The Next Innings outlines the unique challenges of expanding participation among women and girls over the next four years, as well as the work being done to support the clubs who are nurturing the current and future generations of players, coaches, officials and administrators.
While developing the strategy, researchers spent 12 months assessing the barriers between women and sport. Finding grassroots cricket remained largely a male domain, the strategy has developed four ways to break down those barriers and work towards gender equity in cricket, including increasing the number of female role models (including coaches) and ensuring facilities are female friendly.
One major initiative is identifying and supporting ‘Leading Clubs’, who are already setting the standard in female participation, and providing a pool of funding so they can work with CA to accelerate growth across all areas of the game – not only players, but coaches and volunteers.
At the time of the strategy’s release, former CA EGM of Community Cricket Belinda Clark said: “It was important for us in this next phase of strategy to understand the barriers to female participation.
“Female role models that are close to home matter, so with ongoing participation growth, we need to see the number of women coaches, volunteers and administrators also grow.”
What’s the current situation?
When people think of women in umpiring, it is likely Claire Polosak will spring to mind. The Sydneysider made history earlier this year when she added yet another ‘first’ to an already impressive resume, becoming the first woman to officiate a men’s Test match when she was named fourth umpire for the third Test at the SCG.
For the former science teacher turned globe-trotting match official, it was the latest achievement of a journey that started with an unlikely introduction to umpiring as a 15-year-old in the NSW town of Goulburn.
In 2017, she became the first woman to stand as an on-field umpire in a men’s domestic fixture in Australia, and in 2019 became the first woman to stand in a men’s ODI.
Last November, she and Eloise Sheridan were the on-field umpires for the final of the Rebel WBBL – the first time two women have officiated a national final.
Between those achievements, Polosak also became a regular face at ICC tournaments, standing as an on-field umpire at the 2018 and 2020 Women’s T20 World Cups.
However, Polosak was not the first female trailblazer in the field of officiating.
From 1977 until the mid-1980s, Nelma Grout – daughter of the late former Australia wicketkeeper Wally Grout – umpired Men’s First Grade and is likely to have been the first female in Australia to do so.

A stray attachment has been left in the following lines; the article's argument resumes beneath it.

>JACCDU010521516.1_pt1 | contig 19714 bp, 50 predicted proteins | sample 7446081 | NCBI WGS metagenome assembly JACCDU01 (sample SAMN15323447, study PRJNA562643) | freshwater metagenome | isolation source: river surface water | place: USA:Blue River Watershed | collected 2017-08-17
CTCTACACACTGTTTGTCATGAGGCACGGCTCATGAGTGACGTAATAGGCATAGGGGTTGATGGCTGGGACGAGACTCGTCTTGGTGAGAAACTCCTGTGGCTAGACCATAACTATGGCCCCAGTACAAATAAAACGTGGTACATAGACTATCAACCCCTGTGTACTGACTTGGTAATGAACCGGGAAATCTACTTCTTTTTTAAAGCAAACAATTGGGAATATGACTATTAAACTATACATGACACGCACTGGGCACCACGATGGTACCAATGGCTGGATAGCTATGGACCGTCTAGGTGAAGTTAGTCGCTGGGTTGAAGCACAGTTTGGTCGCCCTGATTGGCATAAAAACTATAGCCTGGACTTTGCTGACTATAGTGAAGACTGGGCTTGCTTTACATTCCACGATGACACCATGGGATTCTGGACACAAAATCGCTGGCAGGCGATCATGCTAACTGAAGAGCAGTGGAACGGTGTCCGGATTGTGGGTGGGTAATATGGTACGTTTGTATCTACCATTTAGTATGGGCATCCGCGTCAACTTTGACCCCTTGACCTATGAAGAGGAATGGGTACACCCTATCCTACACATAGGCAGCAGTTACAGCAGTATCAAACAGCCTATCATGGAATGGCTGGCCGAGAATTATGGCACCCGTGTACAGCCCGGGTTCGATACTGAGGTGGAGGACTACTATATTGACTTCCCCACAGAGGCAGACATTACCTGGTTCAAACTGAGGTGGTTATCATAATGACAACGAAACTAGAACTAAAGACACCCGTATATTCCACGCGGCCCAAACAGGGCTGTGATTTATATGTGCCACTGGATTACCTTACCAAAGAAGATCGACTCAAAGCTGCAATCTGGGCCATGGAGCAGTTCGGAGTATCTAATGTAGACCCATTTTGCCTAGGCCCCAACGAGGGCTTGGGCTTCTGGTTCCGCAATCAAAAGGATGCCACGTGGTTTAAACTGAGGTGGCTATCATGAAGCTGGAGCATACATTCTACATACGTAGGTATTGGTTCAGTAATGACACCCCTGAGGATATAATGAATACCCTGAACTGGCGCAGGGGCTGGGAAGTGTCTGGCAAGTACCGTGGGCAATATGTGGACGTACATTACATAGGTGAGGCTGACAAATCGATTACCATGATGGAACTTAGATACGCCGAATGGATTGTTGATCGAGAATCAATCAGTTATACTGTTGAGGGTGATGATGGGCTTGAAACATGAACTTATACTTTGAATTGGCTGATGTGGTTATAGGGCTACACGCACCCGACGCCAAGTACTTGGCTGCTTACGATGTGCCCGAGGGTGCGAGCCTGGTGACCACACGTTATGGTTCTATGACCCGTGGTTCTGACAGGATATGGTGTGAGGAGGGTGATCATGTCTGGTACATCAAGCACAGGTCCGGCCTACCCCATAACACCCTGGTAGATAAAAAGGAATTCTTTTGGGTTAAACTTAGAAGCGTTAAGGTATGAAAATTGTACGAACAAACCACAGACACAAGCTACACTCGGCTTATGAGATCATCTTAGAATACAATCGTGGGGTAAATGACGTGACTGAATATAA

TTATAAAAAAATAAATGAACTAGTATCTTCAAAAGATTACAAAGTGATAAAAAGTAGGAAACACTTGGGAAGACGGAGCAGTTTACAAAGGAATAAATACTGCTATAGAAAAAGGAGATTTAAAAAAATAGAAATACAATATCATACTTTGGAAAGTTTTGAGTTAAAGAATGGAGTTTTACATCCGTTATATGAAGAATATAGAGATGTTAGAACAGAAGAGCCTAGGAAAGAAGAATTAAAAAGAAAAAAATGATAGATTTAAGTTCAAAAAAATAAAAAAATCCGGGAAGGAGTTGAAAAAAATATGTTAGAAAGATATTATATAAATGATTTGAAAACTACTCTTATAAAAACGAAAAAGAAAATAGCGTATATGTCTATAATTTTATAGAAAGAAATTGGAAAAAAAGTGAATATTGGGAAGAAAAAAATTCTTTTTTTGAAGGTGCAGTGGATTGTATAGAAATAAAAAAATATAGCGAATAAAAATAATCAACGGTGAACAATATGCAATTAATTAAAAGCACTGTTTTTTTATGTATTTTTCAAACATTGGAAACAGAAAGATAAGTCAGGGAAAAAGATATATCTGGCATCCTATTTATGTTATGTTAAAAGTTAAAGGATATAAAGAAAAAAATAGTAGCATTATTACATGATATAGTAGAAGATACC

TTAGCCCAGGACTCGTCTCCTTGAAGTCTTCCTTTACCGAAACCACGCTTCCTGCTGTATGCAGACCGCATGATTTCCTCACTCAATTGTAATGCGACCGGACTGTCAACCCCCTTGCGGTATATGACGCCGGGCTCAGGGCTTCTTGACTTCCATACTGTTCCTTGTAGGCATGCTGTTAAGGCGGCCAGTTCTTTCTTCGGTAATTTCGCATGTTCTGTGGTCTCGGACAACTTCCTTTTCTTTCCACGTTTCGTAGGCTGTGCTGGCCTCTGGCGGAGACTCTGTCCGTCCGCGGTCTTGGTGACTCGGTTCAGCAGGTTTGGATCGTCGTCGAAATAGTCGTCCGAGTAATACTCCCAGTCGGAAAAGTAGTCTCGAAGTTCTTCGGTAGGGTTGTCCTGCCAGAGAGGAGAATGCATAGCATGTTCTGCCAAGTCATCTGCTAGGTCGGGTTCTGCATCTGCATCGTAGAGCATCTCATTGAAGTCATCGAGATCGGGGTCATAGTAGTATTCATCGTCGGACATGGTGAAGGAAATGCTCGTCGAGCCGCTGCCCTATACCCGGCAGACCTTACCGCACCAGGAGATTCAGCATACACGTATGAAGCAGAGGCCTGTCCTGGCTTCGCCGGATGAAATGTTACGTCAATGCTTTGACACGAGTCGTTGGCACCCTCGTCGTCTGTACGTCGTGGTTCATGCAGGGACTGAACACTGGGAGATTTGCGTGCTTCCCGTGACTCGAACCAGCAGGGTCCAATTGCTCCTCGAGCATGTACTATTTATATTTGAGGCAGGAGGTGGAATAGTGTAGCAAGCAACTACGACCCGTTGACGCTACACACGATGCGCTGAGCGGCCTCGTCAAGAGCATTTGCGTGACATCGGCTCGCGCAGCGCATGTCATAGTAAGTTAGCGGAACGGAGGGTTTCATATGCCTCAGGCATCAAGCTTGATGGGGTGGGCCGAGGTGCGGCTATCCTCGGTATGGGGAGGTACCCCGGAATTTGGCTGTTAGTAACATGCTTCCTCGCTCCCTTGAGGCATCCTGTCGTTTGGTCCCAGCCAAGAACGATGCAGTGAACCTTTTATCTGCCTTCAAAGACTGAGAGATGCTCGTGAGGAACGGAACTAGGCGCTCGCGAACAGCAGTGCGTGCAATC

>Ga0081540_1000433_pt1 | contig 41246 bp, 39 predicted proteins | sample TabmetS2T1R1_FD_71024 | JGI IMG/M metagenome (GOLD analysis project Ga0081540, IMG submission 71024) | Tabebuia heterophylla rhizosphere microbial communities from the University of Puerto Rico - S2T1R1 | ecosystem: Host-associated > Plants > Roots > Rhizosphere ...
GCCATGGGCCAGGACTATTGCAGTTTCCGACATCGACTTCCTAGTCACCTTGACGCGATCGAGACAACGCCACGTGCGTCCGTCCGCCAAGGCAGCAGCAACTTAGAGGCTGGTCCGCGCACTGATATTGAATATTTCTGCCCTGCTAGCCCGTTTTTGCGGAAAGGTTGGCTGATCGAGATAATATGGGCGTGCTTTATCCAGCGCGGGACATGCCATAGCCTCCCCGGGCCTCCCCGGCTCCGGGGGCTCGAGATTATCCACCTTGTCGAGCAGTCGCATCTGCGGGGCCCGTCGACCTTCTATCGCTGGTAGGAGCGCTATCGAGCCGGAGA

Grout also officiated the Under-19 Schoolboy Nationals at Adelaide Oval in 1980, becoming the first woman to umpire a match at Adelaide Oval in the process.
Currently, there are no women on Cricket Australia’s 10-person 2020-21 National Umpire Panel, and Polosak is the sole woman on the supplementary panel.
However, there is an increasing number of female officials across Australia, including five women who are contracted with Cricket Australia: Polosak, Sheridan, Mary Waldron, Lisa McCabe and Ashlee Gibbons.
Where can it improve?
The face of umpiring in cricket is slowly changing, and Polosak is playing a key role in that as an umpire education and female umpire engagement officer with Cricket New South Wales.
Overall, CA’s The Next Innings: Accelerating Female Participation strategy aims to increase female participation in all areas of the game, including umpiring.
When describing what skills and characteristics make an international-standard match official, Polosak (unnecessarily) apologises for her enthusiasm – “I’m sorry, I just get so excited talking about umpiring,” she says – but it is difficult not to get swept up by her passion for her job.
“So much of umpire is match management and communication, so building relationships is really important,” she said.
“Being a good communicator is definitely (important) because you can make a fantastic decision, an absolutely great decision and then ruin it with a poor explanation.
“So you need to be able to communicate.
“Dealing with the players and when there’s some tense situation, that match management becomes really important.
“Being calm and composed under pressure is also really important … those sorts of skills are transferable to other aspects of life as well.”
Those transferable skills are something Polosak likes to remind aspiring young umpires of when they consider a career in officiating.
Our Choose to Challenge series continues tomorrow as we take a deep dive into the global game.